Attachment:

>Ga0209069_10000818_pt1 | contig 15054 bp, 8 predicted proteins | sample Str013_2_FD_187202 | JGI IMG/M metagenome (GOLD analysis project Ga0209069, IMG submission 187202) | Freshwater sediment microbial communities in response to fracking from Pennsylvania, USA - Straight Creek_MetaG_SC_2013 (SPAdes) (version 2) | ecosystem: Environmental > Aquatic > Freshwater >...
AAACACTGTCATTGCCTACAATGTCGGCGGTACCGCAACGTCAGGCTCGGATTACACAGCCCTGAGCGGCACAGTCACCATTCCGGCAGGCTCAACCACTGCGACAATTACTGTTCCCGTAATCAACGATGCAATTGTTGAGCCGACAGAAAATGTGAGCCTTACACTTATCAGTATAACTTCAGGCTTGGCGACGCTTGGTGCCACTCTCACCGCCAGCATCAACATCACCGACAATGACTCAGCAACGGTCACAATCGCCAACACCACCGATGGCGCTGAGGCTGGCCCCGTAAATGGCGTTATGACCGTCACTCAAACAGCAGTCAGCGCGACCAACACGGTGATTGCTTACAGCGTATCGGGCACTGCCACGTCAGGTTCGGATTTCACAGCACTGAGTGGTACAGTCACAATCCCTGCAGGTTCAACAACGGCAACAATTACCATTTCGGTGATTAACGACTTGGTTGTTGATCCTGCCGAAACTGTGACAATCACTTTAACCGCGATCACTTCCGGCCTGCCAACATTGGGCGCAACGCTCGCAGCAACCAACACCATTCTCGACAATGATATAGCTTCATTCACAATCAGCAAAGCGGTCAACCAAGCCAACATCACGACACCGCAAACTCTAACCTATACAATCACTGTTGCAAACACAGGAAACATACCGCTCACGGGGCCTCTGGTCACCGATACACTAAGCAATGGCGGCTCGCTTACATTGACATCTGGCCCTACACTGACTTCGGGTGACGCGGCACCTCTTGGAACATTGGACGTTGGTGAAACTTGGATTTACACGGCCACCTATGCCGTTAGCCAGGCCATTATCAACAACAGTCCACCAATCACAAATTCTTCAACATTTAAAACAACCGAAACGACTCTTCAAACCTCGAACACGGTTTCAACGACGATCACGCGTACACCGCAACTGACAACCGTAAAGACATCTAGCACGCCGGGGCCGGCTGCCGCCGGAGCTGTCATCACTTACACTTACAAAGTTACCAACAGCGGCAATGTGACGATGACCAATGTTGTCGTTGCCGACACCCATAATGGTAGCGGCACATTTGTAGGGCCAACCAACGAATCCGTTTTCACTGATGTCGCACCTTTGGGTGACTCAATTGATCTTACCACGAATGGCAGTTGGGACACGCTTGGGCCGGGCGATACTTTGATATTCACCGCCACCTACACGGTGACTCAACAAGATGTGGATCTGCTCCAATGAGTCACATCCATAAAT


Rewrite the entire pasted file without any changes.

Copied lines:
>Ga0209069_10000818_pt1 | contig 15054 bp, 8 predicted proteins | sample Str013_2_FD_187202 | JGI IMG/M metagenome (GOLD analysis project Ga0209069, IMG submission 187202) | Freshwater sediment microbial communities in response to fracking from Pennsylvania, USA - Straight Creek_MetaG_SC_2013 (SPAdes) (version 2) | ecosystem: Environmental > Aquatic > Freshwater >...
AAACACTGTCATTGCCTACAATGTCGGCGGTACCGCAACGTCAGGCTCGGATTACACAGCCCTGAGCGGCACAGTCACCATTCCGGCAGGCTCAACCACTGCGACAATTACTGTTCCCGTAATCAACGATGCAATTGTTGAGCCGACAGAAAATGTGAGCCTTACACTTATCAGTATAACTTCAGGCTTGGCGACGCTTGGTGCCACTCTCACCGCCAGCATCAACATCACCGACAATGACTCAGCAACGGTCACAATCGCCAACACCACCGATGGCGCTGAGGCTGGCCCCGTAAATGGCGTTATGACCGTCACTCAAACAGCAGTCAGCGCGACCAACACGGTGATTGCTTACAGCGTATCGGGCACTGCCACGTCAGGTTCGGATTTCACAGCACTGAGTGGTACAGTCACAATCCCTGCAGGTTCAACAACGGCAACAATTACCATTTCGGTGATTAACGACTTGGTTGTTGATCCTGCCGAAACTGTGACAATCACTTTAACCGCGATCACTTCCGGCCTGCCAACATTGGGCGCAACGCTCGCAGCAACCAACACCATTCTCGACAATGATATAGCTTCATTCACAATCAGCAAAGCGGTCAACCAAGCCAACATCACGACACCGCAAACTCTAACCTATACAATCACTGTTGCAAACACAGGAAACATACCGCTCACGGGGCCTCTGGTCACCGATACACTAAGCAATGGCGGCTCGCTTACATTGACATCTGGCCCTACACTGACTTCGGGTGACGCGGCACCTCTTGGAACATTGGACGTTGGTGAAACTTGGATTTACACGGCCACCTATGCCGTTAGCCAGGCCATTATCAACAACAGTCCACCAATCACAAATTCTTCAACATTTAAAACAACCGAAACGACTCTTCAAACCTCGAACACGGTTTCAACGACGATCACGCGTACACCGCAACTGACAACCGTAAAGACATCTAGCACGCCGGGGCCGGCTGCCGCCGGAGCTGTCATCACTTACACTTACAAAGTTACCAACAGCGGCAATGTGACGATGACCAATGTTGTCGTTGCCGACACCCATAATGGTAGCGGCACATTTGTAGGGCCAACCAACGAATCCGTTTTCACTGATGTCGCACCTTTGGGTGACTCAATTGATCTTACCACGAATGGCAGTTGGGACACGCTTGGGCCGGGCGATACTTTGATATTCACCGCCACCTACACGGTGACTCAACAAGATGTGGATCTGCTCCAATGAGTCACATCCATAAAT